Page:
Song of the Enotah

by Ron Nicholson and Ron Brown

Presented 2011 October 30 to the congregation of Mountain Light Unitarian Universalist Church in Cherry Log GA. (Ron's parts are in red print.)

I carried my book around in my head for many years – wanting – and then needing – to tell the story of the valley and the mountain where I spent my childhood.

The book Song of the Enotah is about poverty, childhood sexual abuse, community and personal expectations. An early life without electricity, paved roads, phones or even running water. It is also about overcoming all those things and learning how to live with joy and peace.

It is also, I suppose, my attempt to preserve the memory-place of my youth. I was born in the shadow of the mountain that is Georgia's highest peak, in the eastside valley also called Enotah by the Cherokee – later renamed Fodder Creek by the white man, for the abundant corn that was grown and harvested there… it was app. 5 miles outside the town of Hiawassee.

I heard the Song of the Enotah from my first day on earth, it has stayed with me all these years and has gone with me all over the world. We chose each other, although I do not remember the choosing. I know the sounds came from the mountain and the music effects those creatures in all the surrounding valleys – in some fashion.

IF you can hear the music – and IF you invite it in – the music never leaves you… a part of you can always hear the sound and know you are a part of the song. You may think of it as your heritage, even your religion, it may register as just a peculiar feeling – or a song as I do – the Cherokee called it "the knowing". When you hear the call – you will know it, you can also ignore – The mountain never forces one to listen.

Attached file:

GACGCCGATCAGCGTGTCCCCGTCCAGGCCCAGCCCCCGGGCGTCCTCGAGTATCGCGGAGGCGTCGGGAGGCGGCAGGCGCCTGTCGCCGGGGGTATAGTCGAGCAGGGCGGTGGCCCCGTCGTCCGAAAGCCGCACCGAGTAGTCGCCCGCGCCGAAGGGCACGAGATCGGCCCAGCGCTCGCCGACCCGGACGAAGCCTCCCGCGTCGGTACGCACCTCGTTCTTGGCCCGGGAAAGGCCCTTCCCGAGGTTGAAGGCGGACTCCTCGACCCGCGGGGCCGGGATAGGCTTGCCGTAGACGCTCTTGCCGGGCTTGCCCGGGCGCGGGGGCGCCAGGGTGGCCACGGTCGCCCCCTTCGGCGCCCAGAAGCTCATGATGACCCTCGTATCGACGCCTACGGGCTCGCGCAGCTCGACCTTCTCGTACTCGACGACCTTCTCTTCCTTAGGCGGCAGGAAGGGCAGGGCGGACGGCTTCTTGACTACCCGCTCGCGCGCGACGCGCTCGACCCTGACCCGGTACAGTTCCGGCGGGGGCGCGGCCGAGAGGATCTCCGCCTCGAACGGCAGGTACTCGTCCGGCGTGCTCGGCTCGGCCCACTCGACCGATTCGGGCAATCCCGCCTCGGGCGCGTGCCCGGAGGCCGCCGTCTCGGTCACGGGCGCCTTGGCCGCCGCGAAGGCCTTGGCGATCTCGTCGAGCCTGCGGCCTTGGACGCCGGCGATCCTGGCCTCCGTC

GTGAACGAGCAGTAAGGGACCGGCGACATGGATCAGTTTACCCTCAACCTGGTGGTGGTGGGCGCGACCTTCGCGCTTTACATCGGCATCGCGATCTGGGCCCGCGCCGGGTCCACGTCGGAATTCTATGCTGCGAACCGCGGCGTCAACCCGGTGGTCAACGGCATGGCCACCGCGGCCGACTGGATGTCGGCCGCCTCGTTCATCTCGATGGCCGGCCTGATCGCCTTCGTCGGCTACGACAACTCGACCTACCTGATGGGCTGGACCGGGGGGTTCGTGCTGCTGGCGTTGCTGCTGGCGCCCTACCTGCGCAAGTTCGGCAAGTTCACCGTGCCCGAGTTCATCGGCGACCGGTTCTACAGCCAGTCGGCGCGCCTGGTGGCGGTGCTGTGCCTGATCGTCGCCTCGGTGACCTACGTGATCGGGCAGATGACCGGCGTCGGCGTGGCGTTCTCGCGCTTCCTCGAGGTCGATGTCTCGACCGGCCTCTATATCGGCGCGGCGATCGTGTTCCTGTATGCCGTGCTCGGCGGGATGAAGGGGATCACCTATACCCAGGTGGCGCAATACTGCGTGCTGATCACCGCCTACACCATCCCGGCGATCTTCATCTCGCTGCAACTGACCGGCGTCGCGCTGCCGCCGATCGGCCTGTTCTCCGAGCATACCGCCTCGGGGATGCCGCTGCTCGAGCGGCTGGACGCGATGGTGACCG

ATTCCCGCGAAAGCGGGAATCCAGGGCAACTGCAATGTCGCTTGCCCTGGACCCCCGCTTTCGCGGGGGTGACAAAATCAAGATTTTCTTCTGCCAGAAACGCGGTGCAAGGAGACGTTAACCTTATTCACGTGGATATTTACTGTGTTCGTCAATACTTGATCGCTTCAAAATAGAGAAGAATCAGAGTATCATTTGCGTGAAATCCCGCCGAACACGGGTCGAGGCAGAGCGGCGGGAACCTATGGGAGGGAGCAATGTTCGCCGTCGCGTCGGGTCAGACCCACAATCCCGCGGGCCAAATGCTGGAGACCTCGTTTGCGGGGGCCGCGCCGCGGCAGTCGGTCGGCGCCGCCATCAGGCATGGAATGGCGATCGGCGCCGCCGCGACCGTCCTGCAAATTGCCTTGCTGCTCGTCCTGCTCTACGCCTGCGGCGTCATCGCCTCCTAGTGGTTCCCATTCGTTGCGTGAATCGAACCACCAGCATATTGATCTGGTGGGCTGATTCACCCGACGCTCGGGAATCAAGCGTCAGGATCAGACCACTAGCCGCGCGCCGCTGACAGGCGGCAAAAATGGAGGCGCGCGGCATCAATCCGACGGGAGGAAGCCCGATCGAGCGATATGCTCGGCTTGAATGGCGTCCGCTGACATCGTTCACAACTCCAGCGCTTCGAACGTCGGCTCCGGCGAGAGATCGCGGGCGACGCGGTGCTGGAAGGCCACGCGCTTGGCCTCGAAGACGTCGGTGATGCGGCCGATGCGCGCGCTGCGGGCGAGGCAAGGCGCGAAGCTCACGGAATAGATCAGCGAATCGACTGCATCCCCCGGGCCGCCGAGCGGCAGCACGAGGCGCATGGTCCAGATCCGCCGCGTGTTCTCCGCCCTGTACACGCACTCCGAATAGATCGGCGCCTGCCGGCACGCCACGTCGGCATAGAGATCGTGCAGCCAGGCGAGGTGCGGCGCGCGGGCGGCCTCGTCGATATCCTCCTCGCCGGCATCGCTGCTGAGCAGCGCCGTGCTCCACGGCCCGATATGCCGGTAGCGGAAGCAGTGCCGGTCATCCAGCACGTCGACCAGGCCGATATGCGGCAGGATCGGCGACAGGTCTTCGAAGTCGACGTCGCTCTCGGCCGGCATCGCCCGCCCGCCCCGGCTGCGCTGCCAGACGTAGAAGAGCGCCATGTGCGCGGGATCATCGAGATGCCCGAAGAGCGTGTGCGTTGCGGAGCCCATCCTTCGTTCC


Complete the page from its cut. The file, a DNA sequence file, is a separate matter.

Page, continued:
Most of the events in this book are true – you are invited to walk, as the Cherokee believed, in places without actually going there… so today you are also invited to walk in the landscape of my life as I recall it.

I am so very honored to be here today – It is hard to explain Song of the Enotah in a few words… just as it was hard to explain a whole lifetime in the few pages of a book. My mother had an expression that she used often and well on me as a child… "if wishes were horses" she would say – "then we would all take a ride" – that was her response whenever I would ask for something we could not afford – which was most everything! If my mother were alive and here today I would say – "Let us pretend for the next several pages or so that wishes are indeed horses and we can all come along for a ride to a place and the time I remember.

I searched for many years before stumbling across the Unitarian Church. I liked the idea, even if only somewhat true, that one could bring their belief system to the Unitarian Universalist Church, change or modify that belief system or not… and still be accepted. I never really placed a lot of importance on being accepted by large groups of people… but I must say it is a good place for me to grow and to be the "me" that I am becoming. I guess I took that first UU principle to heart and came to believe that "the worth and dignity of each human being – actually included even me!

The farm community where most of the poems and stories happened, is much changed, and yet somehow it is still just as real as when there was a wild child pretending to be a fox out on the hillside. The seasons still come and go and the rain and snows still fall like a blanket from Enotah downward over the hills, across the meadow and up the hill to where we still sometimes stand behind the window and look out…

This place – this place that I loved, has changed over the years – people moved on, others built and moved in… Some got old while others went away. It seems the more we change – the more the valley and especially the mountain, stay the same. Song of the Enotah.